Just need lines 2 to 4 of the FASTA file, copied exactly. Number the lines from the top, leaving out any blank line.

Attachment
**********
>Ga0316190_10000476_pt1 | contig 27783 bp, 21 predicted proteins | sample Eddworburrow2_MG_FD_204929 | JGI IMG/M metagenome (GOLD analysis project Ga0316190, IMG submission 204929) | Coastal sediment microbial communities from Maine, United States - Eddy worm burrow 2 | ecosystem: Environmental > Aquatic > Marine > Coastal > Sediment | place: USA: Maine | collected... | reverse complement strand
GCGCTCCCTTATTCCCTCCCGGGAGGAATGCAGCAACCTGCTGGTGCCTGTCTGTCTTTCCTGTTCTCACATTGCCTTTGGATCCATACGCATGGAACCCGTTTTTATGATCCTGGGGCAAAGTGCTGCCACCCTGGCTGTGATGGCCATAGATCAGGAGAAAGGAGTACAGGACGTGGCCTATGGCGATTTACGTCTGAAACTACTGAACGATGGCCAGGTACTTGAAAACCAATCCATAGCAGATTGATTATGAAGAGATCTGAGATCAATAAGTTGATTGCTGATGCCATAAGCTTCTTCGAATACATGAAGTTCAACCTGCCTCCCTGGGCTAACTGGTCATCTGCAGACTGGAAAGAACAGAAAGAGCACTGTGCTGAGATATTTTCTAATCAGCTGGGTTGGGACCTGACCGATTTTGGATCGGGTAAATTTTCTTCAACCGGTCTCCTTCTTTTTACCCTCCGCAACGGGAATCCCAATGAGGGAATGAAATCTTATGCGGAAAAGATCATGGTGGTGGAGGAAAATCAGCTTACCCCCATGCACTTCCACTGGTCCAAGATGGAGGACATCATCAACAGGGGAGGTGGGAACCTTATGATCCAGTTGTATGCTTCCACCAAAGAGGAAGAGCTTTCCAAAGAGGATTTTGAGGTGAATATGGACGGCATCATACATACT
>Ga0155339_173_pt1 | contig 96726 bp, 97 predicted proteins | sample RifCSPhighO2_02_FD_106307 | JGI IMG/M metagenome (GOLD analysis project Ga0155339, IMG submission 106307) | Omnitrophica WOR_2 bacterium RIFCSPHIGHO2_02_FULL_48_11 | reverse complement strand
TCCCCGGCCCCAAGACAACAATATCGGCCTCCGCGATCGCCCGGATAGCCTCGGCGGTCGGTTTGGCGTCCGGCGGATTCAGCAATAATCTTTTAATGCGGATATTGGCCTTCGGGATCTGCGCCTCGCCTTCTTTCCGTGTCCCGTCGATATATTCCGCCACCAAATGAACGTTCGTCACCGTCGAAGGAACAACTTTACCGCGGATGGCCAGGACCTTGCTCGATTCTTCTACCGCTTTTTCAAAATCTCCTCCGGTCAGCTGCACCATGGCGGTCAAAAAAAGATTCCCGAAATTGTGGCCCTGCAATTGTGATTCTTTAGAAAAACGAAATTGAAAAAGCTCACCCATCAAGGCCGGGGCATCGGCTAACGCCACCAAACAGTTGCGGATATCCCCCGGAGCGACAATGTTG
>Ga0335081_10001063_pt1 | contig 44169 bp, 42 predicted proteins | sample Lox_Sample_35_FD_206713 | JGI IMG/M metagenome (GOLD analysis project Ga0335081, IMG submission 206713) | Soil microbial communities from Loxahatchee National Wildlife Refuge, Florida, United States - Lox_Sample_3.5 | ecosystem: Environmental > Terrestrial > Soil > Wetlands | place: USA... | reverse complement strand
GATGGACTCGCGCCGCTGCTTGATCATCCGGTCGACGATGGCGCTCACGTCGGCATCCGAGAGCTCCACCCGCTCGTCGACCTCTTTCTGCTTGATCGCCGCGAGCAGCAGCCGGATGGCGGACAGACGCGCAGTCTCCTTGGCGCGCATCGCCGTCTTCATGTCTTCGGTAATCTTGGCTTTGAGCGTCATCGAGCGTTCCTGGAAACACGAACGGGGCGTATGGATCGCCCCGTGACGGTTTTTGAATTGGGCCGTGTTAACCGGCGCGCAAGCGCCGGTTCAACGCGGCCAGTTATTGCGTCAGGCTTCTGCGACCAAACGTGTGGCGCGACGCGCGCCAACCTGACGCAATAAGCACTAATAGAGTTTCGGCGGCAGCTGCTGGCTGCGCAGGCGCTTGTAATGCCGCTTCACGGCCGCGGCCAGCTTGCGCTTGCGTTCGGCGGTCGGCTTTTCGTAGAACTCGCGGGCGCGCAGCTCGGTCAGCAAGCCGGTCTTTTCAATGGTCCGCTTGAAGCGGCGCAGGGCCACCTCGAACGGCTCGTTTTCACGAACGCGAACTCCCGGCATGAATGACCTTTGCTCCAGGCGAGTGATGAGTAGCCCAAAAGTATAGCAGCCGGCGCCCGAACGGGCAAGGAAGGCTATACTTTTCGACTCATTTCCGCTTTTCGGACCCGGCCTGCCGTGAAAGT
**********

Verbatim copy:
GCGCTCCCTTATTCCCTCCCGGGAGGAATGCAGCAACCTGCTGGTGCCTGTCTGTCTTTCCTGTTCTCACATTGCCTTTGGATCCATACGCATGGAACCCGTTTTTATGATCCTGGGGCAAAGTGCTGCCACCCTGGCTGTGATGGCCATAGATCAGGAGAAAGGAGTACAGGACGTGGCCTATGGCGATTTACGTCTGAAACTACTGAACGATGGCCAGGTACTTGAAAACCAATCCATAGCAGATTGATTATGAAGAGATCTGAGATCAATAAGTTGATTGCTGATGCCATAAGCTTCTTCGAATACATGAAGTTCAACCTGCCTCCCTGGGCTAACTGGTCATCTGCAGACTGGAAAGAACAGAAAGAGCACTGTGCTGAGATATTTTCTAATCAGCTGGGTTGGGACCTGACCGATTTTGGATCGGGTAAATTTTCTTCAACCGGTCTCCTTCTTTTTACCCTCCGCAACGGGAATCCCAATGAGGGAATGAAATCTTATGCGGAAAAGATCATGGTGGTGGAGGAAAATCAGCTTACCCCCATGCACTTCCACTGGTCCAAGATGGAGGACATCATCAACAGGGGAGGTGGGAACCTTATGATCCAGTTGTATGCTTCCACCAAAGAGGAAGAGCTTTCCAAAGAGGATTTTGAGGTGAATATGGACGGCATCATACATACT
>Ga0155339_173_pt1 | contig 96726 bp, 97 predicted proteins | sample RifCSPhighO2_02_FD_106307 | JGI IMG/M metagenome (GOLD analysis project Ga0155339, IMG submission 106307) | Omnitrophica WOR_2 bacterium RIFCSPHIGHO2_02_FULL_48_11 | reverse complement strand
TCCCCGGCCCCAAGACAACAATATCGGCCTCCGCGATCGCCCGGATAGCCTCGGCGGTCGGTTTGGCGTCCGGCGGATTCAGCAATAATCTTTTAATGCGGATATTGGCCTTCGGGATCTGCGCCTCGCCTTCTTTCCGTGTCCCGTCGATATATTCCGCCACCAAATGAACGTTCGTCACCGTCGAAGGAACAACTTTACCGCGGATGGCCAGGACCTTGCTCGATTCTTCTACCGCTTTTTCAAAATCTCCTCCGGTCAGCTGCACCATGGCGGTCAAAAAAAGATTCCCGAAATTGTGGCCCTGCAATTGTGATTCTTTAGAAAAACGAAATTGAAAAAGCTCACCCATCAAGGCCGGGGCATCGGCTAACGCCACCAAACAGTTGCGGATATCCCCCGGAGCGACAATGTTG